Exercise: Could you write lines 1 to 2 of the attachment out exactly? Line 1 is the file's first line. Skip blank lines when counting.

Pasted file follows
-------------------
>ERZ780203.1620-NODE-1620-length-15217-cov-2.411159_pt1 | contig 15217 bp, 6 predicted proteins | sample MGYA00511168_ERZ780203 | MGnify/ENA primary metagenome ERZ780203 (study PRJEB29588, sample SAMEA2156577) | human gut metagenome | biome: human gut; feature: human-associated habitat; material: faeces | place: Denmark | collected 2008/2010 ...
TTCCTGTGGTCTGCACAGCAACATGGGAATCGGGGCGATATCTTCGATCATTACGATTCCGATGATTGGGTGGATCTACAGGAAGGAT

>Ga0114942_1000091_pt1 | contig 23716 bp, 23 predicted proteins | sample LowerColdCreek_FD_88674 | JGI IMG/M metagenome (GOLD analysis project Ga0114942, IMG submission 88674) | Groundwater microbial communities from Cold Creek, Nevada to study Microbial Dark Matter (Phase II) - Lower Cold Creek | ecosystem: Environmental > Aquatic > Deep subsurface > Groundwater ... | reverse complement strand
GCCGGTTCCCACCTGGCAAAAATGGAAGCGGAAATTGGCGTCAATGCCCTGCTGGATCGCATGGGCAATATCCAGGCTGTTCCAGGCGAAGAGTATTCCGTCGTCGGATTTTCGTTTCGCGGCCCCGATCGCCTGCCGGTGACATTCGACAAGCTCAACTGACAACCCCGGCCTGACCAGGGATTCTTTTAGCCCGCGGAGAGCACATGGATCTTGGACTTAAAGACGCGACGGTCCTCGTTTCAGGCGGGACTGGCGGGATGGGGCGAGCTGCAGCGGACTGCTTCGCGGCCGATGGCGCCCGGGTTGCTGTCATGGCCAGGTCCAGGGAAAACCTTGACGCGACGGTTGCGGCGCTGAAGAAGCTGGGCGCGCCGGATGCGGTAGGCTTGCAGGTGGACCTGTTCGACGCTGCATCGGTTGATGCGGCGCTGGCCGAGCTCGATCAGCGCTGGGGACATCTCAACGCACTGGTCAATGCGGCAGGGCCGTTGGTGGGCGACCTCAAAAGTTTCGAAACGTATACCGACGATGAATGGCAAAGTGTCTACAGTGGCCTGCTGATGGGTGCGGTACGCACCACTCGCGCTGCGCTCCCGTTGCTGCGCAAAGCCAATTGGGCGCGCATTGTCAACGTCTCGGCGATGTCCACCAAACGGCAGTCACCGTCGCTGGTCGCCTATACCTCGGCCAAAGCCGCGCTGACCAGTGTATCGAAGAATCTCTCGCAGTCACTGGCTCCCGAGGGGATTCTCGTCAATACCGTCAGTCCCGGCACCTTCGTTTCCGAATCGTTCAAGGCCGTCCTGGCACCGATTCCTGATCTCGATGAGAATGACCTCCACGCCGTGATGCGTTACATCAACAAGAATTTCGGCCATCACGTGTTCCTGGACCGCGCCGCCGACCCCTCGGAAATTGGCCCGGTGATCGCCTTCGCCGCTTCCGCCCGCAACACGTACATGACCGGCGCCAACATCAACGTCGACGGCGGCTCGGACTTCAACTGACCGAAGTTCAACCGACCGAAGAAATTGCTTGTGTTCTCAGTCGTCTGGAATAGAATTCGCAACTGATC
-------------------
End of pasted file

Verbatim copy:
>ERZ780203.1620-NODE-1620-length-15217-cov-2.411159_pt1 | contig 15217 bp, 6 predicted proteins | sample MGYA00511168_ERZ780203 | MGnify/ENA primary metagenome ERZ780203 (study PRJEB29588, sample SAMEA2156577) | human gut metagenome | biome: human gut; feature: human-associated habitat; material: faeces | place: Denmark | collected 2008/2010 ...
TTCCTGTGGTCTGCACAGCAACATGGGAATCGGGGCGATATCTTCGATCATTACGATTCCGATGATTGGGTGGATCTACAGGAAGGAT